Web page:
Using Java 8 lambdas. This is a valid statement if there exists a function interface with a method that returns an int and takes an int as a parameter. Also the variable that stores the lambda must be declared as a member (static or non static) of the class it is in so that it can be used recursively.

f=n->n<2?0:f.f(n-1)+f.f(n-2);

Ungolfed:

@FunctionalInterface interface F
{
    int f(int n);
}

public class Main
{
    static F f;

    public static void main(String[] args)
    {
        f=n->n<2?0:f.f(n-1)+f.f(n-2);
    }
}
| improve this answer | |
\$\endgroup\$
1
\$\begingroup\$

Prismatic, 113 bytes (can be smaller)

right wideness wideness left forward up vertex longness backward right vertex tallness forward down vertex vertex

Inspired by Brainfuck, Cubix and Hexagony.

| improve this answer | |
\$\endgroup\$
1
\$\begingroup\$

Python, 75 bytes

a=[1,1]
while True:
    a.append(a[-1]+a[-2])
    a.pop(0)
    print(a[-2])

Yes, I know, way too big, but I don't know golfing languages that well.

| improve this answer | |
\$\endgroup\$
  • 1
    \$\begingroup\$ 1) while True can be replaced with while 1. 2) You only need one space of indentation. 3) The while loop contents can be replaced with print(a[0]);a=[a[1],sum(a)] (on the same line as the while statement). 4) The parentheses on the print call can be removed if you're using Python 2. With all these tricks applied: a=[1,1]\nwhile 1:print(a[0]);a=[a[1],sum(a)] (replace the '\n' with a literal newline). \$\endgroup\$ – Mego Nov 17 '16 at 13:41
  • \$\begingroup\$ If you take Mego's approach you can replace a=[a[1],sum(a)] with a=a[1],sum(a) to save two bytes. This works because the comma creates an implicit tuple rather than a literal list. \$\endgroup\$ – Ad Hoc Garf Hunter Nov 17 '16 at 13:56
  • \$\begingroup\$ The same can also be done with a=[1,1]. It can be shortened to a=1,1 \$\endgroup\$ – Ad Hoc Garf Hunter Nov 17 '16 at 14:00
1
\$\begingroup\$

Ruby (as function) 31 bytes

->n{a,b=1,0;n.times{a=b+b=a};b}
| improve this answer | |
\$\endgroup\$
  • \$\begingroup\$ This is byte-per-byte exactly the same as another answer. \$\endgroup\$ – Addison Crump Jan 18 '17 at 0:28
  • \$\begingroup\$ Yes, it was. I commented on the other answer and wrote mine before the original author accepted my suggestion. Now I am only leaving the function, because I could not find any ruby function in 5 randomly-sorted pages of answers. \$\endgroup\$ – G B Jan 19 '17 at 7:13
  • \$\begingroup\$ @VoteToClose Duplicate answers are allowed. \$\endgroup\$ – James Jan 19 '17 at 7:17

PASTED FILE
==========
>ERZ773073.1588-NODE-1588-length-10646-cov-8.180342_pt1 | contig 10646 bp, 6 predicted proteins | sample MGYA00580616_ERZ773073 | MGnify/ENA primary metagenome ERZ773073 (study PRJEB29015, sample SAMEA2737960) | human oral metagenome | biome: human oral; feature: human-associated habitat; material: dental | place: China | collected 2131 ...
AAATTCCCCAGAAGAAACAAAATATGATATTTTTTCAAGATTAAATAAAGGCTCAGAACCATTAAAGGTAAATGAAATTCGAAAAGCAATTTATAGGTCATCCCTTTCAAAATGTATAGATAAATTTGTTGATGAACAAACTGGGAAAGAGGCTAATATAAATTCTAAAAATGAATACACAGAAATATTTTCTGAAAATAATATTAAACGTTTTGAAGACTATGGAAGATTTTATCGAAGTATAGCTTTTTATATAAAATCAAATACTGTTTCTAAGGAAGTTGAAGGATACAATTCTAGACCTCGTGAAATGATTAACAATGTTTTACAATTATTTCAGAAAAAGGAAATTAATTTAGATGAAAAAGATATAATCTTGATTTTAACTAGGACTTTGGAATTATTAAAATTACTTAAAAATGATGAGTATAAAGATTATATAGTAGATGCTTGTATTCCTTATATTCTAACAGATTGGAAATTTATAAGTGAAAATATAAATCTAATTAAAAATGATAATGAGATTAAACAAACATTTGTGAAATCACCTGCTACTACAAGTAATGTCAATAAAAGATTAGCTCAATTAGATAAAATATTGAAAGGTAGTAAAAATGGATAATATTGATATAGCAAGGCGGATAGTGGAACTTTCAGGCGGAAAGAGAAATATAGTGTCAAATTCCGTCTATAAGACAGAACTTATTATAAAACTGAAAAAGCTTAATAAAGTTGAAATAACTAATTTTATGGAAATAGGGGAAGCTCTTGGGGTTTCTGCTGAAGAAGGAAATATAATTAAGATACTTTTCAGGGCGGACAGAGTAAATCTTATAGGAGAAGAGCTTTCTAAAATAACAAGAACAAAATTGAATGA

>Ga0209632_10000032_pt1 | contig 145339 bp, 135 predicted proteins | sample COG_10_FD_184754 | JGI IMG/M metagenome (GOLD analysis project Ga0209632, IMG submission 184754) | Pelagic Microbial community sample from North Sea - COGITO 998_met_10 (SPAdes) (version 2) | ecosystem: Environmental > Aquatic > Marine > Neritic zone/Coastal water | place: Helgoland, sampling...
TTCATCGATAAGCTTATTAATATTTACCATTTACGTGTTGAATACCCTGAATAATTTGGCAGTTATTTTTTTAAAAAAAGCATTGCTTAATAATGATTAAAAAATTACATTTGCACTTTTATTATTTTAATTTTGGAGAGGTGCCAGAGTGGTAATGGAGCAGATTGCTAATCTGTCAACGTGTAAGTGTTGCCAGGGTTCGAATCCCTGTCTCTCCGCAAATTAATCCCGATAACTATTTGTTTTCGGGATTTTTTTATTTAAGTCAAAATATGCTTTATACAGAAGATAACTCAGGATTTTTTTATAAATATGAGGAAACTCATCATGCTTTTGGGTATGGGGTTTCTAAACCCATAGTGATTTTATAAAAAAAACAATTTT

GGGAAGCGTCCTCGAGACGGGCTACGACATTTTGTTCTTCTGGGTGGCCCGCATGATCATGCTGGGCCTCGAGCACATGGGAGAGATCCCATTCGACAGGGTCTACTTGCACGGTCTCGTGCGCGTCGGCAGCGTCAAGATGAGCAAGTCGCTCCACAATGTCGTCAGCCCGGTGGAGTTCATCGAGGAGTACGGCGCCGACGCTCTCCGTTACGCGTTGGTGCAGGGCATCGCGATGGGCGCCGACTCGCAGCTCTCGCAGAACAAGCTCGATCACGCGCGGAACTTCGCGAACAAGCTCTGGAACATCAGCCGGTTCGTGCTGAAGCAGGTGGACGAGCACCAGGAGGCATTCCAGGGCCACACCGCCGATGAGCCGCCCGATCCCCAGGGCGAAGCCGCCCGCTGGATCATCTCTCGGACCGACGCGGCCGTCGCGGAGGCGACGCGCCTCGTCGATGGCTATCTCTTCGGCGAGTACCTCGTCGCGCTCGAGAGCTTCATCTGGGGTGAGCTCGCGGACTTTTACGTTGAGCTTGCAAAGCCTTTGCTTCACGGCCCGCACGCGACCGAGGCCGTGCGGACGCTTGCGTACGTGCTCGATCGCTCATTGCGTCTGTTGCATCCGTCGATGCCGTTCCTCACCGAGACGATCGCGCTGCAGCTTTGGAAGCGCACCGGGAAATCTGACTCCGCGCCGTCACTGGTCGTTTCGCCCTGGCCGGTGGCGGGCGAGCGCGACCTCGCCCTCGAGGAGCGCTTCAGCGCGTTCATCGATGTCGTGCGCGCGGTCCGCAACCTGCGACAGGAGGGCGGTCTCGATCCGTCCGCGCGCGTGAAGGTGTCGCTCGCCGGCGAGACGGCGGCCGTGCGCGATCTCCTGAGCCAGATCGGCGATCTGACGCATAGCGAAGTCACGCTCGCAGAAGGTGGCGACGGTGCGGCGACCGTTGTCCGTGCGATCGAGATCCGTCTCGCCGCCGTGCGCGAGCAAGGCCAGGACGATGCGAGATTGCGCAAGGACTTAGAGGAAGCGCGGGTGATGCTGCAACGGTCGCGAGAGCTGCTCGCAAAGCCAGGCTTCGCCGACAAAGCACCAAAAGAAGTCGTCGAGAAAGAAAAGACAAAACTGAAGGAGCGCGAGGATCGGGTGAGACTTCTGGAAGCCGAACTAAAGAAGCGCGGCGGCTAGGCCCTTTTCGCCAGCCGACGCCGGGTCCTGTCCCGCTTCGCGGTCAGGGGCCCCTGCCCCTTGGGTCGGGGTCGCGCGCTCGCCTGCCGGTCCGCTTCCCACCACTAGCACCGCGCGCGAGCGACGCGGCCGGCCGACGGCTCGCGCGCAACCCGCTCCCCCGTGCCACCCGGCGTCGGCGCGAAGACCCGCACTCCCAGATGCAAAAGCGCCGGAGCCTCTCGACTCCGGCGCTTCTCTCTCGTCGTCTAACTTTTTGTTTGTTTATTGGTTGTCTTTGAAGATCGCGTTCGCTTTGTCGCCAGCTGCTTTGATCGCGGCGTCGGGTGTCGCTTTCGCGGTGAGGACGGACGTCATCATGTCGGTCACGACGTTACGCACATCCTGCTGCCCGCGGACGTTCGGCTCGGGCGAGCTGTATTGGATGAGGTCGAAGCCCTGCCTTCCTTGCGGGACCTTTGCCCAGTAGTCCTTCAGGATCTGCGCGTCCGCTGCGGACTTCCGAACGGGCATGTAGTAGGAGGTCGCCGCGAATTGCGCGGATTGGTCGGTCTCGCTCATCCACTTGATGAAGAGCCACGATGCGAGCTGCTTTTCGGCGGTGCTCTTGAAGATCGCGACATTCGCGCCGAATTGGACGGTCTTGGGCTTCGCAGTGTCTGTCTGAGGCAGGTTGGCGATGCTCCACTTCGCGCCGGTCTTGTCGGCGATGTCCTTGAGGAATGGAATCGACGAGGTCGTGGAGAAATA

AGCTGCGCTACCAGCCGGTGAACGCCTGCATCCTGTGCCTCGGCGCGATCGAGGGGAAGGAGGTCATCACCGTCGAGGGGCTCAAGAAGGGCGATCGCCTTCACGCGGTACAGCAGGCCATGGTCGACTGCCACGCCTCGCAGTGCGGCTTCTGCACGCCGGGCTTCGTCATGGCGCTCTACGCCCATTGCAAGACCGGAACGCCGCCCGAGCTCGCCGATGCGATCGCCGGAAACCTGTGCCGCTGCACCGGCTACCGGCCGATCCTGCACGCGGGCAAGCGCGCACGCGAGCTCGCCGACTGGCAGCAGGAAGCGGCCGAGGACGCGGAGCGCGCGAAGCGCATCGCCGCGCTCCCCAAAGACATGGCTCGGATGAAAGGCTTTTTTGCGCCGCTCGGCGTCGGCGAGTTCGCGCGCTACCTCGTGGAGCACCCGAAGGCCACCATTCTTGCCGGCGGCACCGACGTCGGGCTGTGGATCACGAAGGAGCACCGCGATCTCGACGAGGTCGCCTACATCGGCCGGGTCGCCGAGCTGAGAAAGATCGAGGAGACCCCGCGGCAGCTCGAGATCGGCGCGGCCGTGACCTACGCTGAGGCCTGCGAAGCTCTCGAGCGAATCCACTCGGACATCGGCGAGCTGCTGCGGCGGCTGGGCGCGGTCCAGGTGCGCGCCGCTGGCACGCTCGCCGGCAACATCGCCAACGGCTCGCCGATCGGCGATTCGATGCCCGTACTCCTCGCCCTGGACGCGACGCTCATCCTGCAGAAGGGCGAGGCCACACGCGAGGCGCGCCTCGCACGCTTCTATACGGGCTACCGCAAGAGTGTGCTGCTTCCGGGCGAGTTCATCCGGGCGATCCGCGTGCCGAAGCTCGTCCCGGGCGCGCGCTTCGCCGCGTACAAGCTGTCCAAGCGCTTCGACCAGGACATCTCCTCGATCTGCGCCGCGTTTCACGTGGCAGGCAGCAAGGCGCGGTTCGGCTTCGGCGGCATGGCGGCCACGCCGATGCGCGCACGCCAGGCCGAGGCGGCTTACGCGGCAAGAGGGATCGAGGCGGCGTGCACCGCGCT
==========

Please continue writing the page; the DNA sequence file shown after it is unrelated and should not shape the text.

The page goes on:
• \$\begingroup\$ My code was mostly stolen from the other answer, with a little improvement (which is now also in the original post), and my answer was written much later. I am leaving the function because I could not find another. \$\endgroup\$ – G B Jan 19 '17 at 7:28
1
\$\begingroup\$

Forth, 27 bytes

Prints them forever (until it exceeds the maximum integer).

: f over . 2dup + recurse ;

Try it online

Returns the nth Fibonacci number. This assumes I can leave garbage on the stack (the result is still on top), 30 bytes:

: f 1 0 rot 0 DO 2dup + LOOP ;

Try it online

| improve this answer | |
\$\endgroup\$
1
\$\begingroup\$

Alice, 11 bytes

This was a collaborative golfing effort with Sp3000.

1 \ O
,+{.3

Try it online!

This prints the Fibonacci sequence indefinitely, starting from 1,1, one integer on a line. Unfortunately, it's horrible in terms of memory, because it leaks one stringified copy of each number in the sequence. The things you do for bytes...

Explanation

1   Push 1 to initialise the sequence. There's already an implicit zero underneath.
\   Reflect to NE. Switch to Ordinal.
    Immediately reflect off top boundary, move SE.

    The remainder of the program runs in an infinite loop. At this point of the loop
    there's the current number F_n of the sequence on top of the stack, and the 
    previous number F_n-1 is below.

                                                            Stack:
                                                            [... F_n-1 F_n] 
.   Implicitly convert F_n to a string and duplicate it.    [... F_n-1 "F_n" "F_n"]
    Reflect off bottom boundary, move NE.
O   Output F_n with a trailing linefeed.                    [... F_n-1 "F_n"]
    Reflect off top right corner, move back SW.
.   Make another copy of F_n. (We don't need this one.)     [... F_n-1 "F_n" "F_n"]
    Reflect off bottom boundary, move NW.
\   Reflect to S. Switch to Cardinal.
{   Turn 90 degrees left, i.e. east.
.   Implicitly convert F_n to an integer and duplicate it.  [... F_n-1 "F_n" F_n F_n]
3   Push 3.                                                 [... F_n-1 "F_n" F_n F_n 3]
,   Pull up the third stack element, which is F_n-1.        [... "F_n" F_n F_n F_n-1]
+   Add F_n and F_n-1.                                      [... "F_n" F_n F_n+1]  
{   Turn 90 degrees left, i.e. north.
\   Reflect to SE. Switch to Ordinal.

    After this point, the loop repeats.
| improve this answer | |
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Taxi, 864 bytes